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How many mutual funds should you have in your Portfolio - For

different kind of investors ?

According to the risk profile of an investor one can categorize an investor into 3 types:
An investor with a conservative approach to investing is generally seeking to preserve capital
and is usually prepared to accept lower investment returns. The main emphasis is on defensive
assets because he cannot tolerate any erosion in capital. A conservative portfolio
Is typically suited to an investor who prefers reliable consistent returns or who has a short-term
investment horizon. People who are in the retirement phase would generally be looking to
invest in income mutual funds which invest primarily in the debt market. There should be a
limited exposure to equity mutual funds since equity mutual funds returns are subject to stock
market risks and volatality. A typical investment portfolio for a conservative investor will
contain 75 % in income funds, 10% in liquid funds, 5 % in gold mutual funds and in 10% in
equity mutual funds. It is not necessary that only senior citizens prefer such an asset allocation.
Youngsters who dont wish to take risk also prefer such an asset allocation.
The idea behind this asset allocation is to generate an average return in the range of 9 % to 11%
p.a over an investment horizon of 1 to 3 years.
An investor with a moderate approach to investing is usually seeking a diversified investment
portfolio with exposure to a broad range of investment sectors. Investments will include a
diversified mix of balanced, equity, debt, gold and MIP funds.
Investors need to accept some short-term fluctuations in their capital value in return for higher
returns which are anticipated to be higher than a conservative investor. A moderate portfolio is
typically suited to an investor who either seeks to diversify risk with reasonable returns or who
has a medium-term investment horizon (minimum of 3 to 5 years). A typical investment
portfolio for a moderate investor will contain 20% in income funds, 5 % in liquid funds 10% in
gold mutual funds and 65% in equity mutual funds.
The idea behind this asset allocation is to generate an average return in the range of 11 % to
13% p.a. over an investment horizon of 3 to 5 years.
An investor with an aggressive approach to investing is comfortable accepting high volatility in
their capital value, with the risk of short to medium-term periods of negative returns. They are
generally willing to trade higher risk for greater long-term returns and typically will
have a longer investment horizon. The investment portfolio will consist of a larger proportion of
shares and with little fixed interest or defensive assets exposure. It is typically suited to an
investor seeking long-term capital appreciation and who is comfortable with

short-term fluctuations in his capital value. A typical investment portfolio will contain 5 % in
income funds, 5 % in liquid funds, 15 % in gold mutual funds and 75% in equity mutual funds.
The idea behind this asset allocation is to generate an average return in the range of 15 % to
20% over an investment horizon of 5 to 10 years.
For generating this type of return higher risk and ability to digest losses is required and in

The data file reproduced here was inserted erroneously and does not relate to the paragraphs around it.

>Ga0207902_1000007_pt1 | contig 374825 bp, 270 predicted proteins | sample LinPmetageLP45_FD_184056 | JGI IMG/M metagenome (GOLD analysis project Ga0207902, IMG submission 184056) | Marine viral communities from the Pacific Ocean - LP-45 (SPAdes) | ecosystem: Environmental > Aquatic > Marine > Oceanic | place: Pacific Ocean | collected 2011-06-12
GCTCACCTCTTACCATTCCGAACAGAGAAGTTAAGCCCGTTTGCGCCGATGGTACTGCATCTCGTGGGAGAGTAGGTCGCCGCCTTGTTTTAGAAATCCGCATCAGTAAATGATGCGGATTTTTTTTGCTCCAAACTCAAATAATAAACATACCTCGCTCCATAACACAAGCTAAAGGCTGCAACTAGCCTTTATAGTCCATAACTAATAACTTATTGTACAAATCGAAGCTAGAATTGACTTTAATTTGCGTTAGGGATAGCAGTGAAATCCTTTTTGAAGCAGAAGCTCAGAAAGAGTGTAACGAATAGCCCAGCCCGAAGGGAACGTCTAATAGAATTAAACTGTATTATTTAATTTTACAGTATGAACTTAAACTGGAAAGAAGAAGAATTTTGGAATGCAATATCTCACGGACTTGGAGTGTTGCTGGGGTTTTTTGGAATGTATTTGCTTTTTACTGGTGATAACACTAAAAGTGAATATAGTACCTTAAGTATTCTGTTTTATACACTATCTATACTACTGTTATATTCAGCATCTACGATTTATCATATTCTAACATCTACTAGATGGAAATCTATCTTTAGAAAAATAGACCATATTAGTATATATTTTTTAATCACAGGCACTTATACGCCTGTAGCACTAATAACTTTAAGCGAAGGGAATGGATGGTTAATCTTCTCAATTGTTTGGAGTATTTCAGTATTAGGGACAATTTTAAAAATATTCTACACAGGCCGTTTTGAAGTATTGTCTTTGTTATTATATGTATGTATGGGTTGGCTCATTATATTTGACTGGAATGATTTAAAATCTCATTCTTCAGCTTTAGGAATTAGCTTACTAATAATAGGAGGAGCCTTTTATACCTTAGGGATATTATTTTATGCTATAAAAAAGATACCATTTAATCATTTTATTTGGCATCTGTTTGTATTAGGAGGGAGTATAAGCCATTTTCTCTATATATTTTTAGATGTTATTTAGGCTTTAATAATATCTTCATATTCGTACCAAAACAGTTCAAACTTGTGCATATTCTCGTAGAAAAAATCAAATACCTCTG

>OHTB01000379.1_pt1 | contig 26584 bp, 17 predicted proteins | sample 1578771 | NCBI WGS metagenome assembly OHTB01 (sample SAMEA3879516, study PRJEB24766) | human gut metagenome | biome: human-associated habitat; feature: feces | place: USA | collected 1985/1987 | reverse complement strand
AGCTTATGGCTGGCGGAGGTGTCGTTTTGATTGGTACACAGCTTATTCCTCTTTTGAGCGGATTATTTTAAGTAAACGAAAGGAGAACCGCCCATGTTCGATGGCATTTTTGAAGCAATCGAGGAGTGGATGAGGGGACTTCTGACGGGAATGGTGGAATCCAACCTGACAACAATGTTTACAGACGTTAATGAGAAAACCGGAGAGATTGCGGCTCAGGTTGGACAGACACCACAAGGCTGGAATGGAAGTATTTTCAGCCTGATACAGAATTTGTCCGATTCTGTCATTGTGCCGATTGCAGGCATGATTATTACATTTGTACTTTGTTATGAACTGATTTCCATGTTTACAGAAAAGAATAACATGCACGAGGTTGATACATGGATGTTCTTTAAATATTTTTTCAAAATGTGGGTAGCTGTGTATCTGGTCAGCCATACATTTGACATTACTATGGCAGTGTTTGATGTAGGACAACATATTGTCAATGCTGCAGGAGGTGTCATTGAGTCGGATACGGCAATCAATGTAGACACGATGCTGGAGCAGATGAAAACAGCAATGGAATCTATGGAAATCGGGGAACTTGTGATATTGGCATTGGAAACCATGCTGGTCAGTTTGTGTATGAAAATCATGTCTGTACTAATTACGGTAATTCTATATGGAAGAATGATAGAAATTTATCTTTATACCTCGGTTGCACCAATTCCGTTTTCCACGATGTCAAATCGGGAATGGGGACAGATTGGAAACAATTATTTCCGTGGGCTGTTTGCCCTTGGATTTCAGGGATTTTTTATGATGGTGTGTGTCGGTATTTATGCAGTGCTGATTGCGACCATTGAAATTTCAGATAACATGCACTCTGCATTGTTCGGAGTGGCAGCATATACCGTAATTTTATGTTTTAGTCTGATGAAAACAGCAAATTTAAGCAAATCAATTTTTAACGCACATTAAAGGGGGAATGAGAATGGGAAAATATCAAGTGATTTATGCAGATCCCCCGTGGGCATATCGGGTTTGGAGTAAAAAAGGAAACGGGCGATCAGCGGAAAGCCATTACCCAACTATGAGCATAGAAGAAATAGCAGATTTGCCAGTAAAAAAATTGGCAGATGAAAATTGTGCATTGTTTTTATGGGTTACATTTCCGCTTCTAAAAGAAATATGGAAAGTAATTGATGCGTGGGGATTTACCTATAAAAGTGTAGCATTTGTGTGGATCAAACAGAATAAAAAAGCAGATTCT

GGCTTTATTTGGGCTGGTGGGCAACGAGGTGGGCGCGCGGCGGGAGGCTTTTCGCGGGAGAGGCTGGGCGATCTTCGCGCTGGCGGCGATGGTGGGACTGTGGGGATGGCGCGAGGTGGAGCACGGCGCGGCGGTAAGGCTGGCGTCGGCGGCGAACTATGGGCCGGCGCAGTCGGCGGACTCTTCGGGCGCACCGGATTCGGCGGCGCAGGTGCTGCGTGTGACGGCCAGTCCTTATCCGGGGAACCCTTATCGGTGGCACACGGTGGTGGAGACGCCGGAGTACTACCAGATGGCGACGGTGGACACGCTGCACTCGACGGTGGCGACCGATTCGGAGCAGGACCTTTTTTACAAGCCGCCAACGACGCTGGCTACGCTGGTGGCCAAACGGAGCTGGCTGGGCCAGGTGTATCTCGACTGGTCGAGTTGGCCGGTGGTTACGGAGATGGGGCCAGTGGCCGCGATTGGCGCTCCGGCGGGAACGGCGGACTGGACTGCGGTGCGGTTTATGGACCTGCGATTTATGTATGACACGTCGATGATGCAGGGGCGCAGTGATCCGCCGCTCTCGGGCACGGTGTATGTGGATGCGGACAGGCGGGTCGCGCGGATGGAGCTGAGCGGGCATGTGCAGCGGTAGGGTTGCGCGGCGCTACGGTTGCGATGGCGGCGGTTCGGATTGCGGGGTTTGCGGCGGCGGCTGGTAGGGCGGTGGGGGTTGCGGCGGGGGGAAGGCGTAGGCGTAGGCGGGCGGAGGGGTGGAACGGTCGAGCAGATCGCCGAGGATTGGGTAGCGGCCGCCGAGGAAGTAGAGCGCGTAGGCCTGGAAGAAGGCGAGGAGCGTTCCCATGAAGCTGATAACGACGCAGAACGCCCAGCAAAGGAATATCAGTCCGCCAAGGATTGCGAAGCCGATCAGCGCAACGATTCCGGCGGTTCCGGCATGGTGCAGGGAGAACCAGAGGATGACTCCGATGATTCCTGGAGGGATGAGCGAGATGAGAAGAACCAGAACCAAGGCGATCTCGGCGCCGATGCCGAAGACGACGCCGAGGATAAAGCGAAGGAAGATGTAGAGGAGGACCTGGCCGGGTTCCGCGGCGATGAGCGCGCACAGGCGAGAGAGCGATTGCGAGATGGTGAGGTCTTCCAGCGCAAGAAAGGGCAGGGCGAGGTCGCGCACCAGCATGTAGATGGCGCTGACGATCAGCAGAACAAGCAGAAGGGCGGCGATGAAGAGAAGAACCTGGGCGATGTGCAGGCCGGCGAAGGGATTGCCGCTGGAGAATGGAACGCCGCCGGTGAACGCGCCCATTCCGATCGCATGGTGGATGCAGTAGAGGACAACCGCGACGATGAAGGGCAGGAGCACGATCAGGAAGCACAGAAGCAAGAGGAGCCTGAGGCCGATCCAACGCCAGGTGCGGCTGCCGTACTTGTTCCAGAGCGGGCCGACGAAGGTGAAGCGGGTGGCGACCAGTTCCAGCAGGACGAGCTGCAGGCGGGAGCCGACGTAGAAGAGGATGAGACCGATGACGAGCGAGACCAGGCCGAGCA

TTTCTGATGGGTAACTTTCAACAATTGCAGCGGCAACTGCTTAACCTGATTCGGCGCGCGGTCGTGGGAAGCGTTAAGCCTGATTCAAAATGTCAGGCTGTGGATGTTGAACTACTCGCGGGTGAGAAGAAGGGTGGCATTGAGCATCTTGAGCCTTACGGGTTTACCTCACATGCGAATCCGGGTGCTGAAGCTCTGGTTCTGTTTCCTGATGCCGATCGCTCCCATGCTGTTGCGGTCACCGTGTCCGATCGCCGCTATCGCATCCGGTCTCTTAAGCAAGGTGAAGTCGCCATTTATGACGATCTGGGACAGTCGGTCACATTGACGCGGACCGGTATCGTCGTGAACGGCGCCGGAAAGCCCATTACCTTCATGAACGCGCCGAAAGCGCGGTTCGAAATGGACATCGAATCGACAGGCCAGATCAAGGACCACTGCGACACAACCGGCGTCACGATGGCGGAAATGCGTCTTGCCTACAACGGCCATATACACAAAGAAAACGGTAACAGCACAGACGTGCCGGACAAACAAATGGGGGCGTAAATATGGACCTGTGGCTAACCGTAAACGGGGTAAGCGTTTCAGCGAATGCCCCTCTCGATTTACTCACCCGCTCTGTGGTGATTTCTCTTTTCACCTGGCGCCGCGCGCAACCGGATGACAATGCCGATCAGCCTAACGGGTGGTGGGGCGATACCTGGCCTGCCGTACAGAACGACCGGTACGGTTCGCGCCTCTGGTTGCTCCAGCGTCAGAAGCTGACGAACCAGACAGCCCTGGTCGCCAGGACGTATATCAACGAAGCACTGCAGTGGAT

reality very few investors have the courage to sail through losses.
On an average an investor should be contented with 10 mutual fund schemes in his portfolio.
These 10 schemes can be selected from the various earlier discussed categories of Income,
Liquid, Gold, and Equity.
In equity the client can choose a combination of large cap and midcap funds.
Increasing the number of schemes does not solve any purpose beyond this limit and it becomes
difficult to manage the mutual fund portfolio.
I have seen several clients having portfolios containing 30 to 50 schemes.
Managing and keeping a watch over the schemes becomes difficult for the client as well as the
Investment Advisor. As long as a client is invested in the consistent best performing schemes
across different categories the objective is served.
An investor may not get the best returns in the mutual fund schemes wherein he is invested,
since the schemes rank shall keep on fluctuating across different time frames calculated on a
weekly, monthly, quarterly, six monthly, half yearly, yearly basis etc.
Whats important is that the chosen scheme continues to be an above average performer in the
particular mutual fund category.
Hence a client should not be running behind the top performing schemes in each category since
the rank is momentary. Whats important is the consistency of above average performance by
the scheme.
Recommended mutual fund schemes for Investors:
1. Taurus Dynamic Income Fund (Income)
2. DWS Premier Bond Fund (Income)
3. ICICI Prudential Regular Savings Fund (Income)
4. Taurus Ultra Short Term Bond Fund (Liquid Plus)
5. SBI Magnum Insta Cash Fund Liquid Floater Plan (Liquid)
5. Reliance Gold Savings Fund (Gold)
6. Kotak Gold Fund (Gold)
7. HDFC Top 200 Fund (Equity: Largecap)
8. Franklin India Bluechip Fund (Equity: Large cap)
9. ICICI prudential Dynamic Plan (Equity: Large and midcap)
10. BNP Paribas Midcap Fund (Equity: Mid and small cap)

Review of your mutual fund portfolio: A monthly or a quarterly portfolio review meeting with
your Investment Advisor is essential to ensure that the chosen schemes in your mutual fund
portfolio are delivering good returns in the chosen category.
I recommend aggressive category investors to review their mutual fund portfolio every month
whereas conservative category investors would be fine with a quarterly portfolio review.
A review ensures that you stay invested in the best performing schemes at all given times
throughout the year.

Article is written by Sandeep Sahasrabudhe

Chief Financial Planner
Moneywise Financial Planners